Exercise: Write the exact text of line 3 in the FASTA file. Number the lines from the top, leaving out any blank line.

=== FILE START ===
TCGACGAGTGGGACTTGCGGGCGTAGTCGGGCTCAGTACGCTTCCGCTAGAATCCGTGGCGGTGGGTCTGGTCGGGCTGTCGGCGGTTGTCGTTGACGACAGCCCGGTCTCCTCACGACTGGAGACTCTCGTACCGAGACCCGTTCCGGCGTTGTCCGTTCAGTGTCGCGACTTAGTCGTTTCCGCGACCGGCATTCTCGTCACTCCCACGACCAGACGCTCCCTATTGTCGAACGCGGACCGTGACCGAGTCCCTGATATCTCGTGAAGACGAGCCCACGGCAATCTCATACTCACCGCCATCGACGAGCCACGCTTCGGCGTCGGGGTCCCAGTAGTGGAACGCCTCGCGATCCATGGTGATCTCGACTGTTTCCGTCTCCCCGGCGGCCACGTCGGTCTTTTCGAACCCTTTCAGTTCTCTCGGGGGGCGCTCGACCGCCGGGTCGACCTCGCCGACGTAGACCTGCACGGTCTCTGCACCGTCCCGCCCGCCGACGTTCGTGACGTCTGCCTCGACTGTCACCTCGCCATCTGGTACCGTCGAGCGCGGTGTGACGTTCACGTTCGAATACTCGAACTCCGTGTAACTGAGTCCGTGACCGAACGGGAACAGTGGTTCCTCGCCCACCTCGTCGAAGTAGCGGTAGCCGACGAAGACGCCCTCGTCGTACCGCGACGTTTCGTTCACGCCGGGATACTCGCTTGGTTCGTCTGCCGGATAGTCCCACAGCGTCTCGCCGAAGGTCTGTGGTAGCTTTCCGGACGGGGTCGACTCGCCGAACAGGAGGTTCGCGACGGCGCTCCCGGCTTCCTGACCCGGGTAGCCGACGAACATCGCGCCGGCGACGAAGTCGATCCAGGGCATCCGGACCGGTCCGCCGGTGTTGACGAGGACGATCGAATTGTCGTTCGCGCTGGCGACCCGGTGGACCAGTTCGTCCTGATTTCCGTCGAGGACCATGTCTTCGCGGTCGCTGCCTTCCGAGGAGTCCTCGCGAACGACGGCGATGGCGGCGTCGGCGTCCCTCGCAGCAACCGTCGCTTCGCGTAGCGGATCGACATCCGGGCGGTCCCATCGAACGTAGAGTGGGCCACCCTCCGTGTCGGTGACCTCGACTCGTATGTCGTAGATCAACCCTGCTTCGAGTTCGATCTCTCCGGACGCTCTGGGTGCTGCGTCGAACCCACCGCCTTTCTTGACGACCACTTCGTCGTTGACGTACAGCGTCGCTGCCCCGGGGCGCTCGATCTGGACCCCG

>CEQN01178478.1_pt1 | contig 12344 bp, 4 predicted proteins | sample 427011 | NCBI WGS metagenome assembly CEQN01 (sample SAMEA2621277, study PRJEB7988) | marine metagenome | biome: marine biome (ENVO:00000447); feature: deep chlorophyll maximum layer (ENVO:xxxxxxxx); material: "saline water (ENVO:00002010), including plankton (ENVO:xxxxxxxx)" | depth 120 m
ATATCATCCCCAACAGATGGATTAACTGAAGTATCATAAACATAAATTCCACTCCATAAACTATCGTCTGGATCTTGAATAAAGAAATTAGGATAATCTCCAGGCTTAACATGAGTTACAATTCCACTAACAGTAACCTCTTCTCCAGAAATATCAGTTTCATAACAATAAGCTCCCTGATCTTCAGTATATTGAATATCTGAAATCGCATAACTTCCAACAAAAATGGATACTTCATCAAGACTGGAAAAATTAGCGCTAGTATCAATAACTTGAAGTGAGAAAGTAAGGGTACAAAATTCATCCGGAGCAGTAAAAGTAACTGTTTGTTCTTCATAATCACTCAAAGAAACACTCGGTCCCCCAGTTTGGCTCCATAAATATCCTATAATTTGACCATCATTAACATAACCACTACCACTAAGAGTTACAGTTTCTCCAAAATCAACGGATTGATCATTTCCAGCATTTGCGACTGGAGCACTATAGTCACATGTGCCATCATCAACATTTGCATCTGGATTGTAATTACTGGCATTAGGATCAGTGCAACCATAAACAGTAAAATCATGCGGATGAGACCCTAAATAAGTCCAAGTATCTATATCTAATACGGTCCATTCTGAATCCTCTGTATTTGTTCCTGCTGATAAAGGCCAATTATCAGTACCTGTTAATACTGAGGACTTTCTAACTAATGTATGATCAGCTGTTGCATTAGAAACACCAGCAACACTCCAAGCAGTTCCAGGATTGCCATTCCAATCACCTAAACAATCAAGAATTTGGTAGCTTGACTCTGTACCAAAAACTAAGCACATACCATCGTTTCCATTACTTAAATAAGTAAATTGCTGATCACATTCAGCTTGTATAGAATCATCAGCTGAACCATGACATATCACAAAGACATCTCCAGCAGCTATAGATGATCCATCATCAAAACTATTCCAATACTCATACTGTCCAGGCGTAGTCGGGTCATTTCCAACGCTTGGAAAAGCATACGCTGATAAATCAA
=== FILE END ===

ATATCATCCCCAACAGATGGATTAACTGAAGTATCATAAACATAAATTCCACTCCATAAACTATCGTCTGGATCTTGAATAAAGAAATTAGGATAATCTCCAGGCTTAACATGAGTTACAATTCCACTAACAGTAACCTCTTCTCCAGAAATATCAGTTTCATAACAATAAGCTCCCTGATCTTCAGTATATTGAATATCTGAAATCGCATAACTTCCAACAAAAATGGATACTTCATCAAGACTGGAAAAATTAGCGCTAGTATCAATAACTTGAAGTGAGAAAGTAAGGGTACAAAATTCATCCGGAGCAGTAAAAGTAACTGTTTGTTCTTCATAATCACTCAAAGAAACACTCGGTCCCCCAGTTTGGCTCCATAAATATCCTATAATTTGACCATCATTAACATAACCACTACCACTAAGAGTTACAGTTTCTCCAAAATCAACGGATTGATCATTTCCAGCATTTGCGACTGGAGCACTATAGTCACATGTGCCATCATCAACATTTGCATCTGGATTGTAATTACTGGCATTAGGATCAGTGCAACCATAAACAGTAAAATCATGCGGATGAGACCCTAAATAAGTCCAAGTATCTATATCTAATACGGTCCATTCTGAATCCTCTGTATTTGTTCCTGCTGATAAAGGCCAATTATCAGTACCTGTTAATACTGAGGACTTTCTAACTAATGTATGATCAGCTGTTGCATTAGAAACACCAGCAACACTCCAAGCAGTTCCAGGATTGCCATTCCAATCACCTAAACAATCAAGAATTTGGTAGCTTGACTCTGTACCAAAAACTAAGCACATACCATCGTTTCCATTACTTAAATAAGTAAATTGCTGATCACATTCAGCTTGTATAGAATCATCAGCTGAACCATGACATATCACAAAGACATCTCCAGCAGCTATAGATGATCCATCATCAAAACTATTCCAATACTCATACTGTCCAGGCGTAGTCGGGTCATTTCCAACGCTTGGAAAAGCATACGCTGATAAATCAA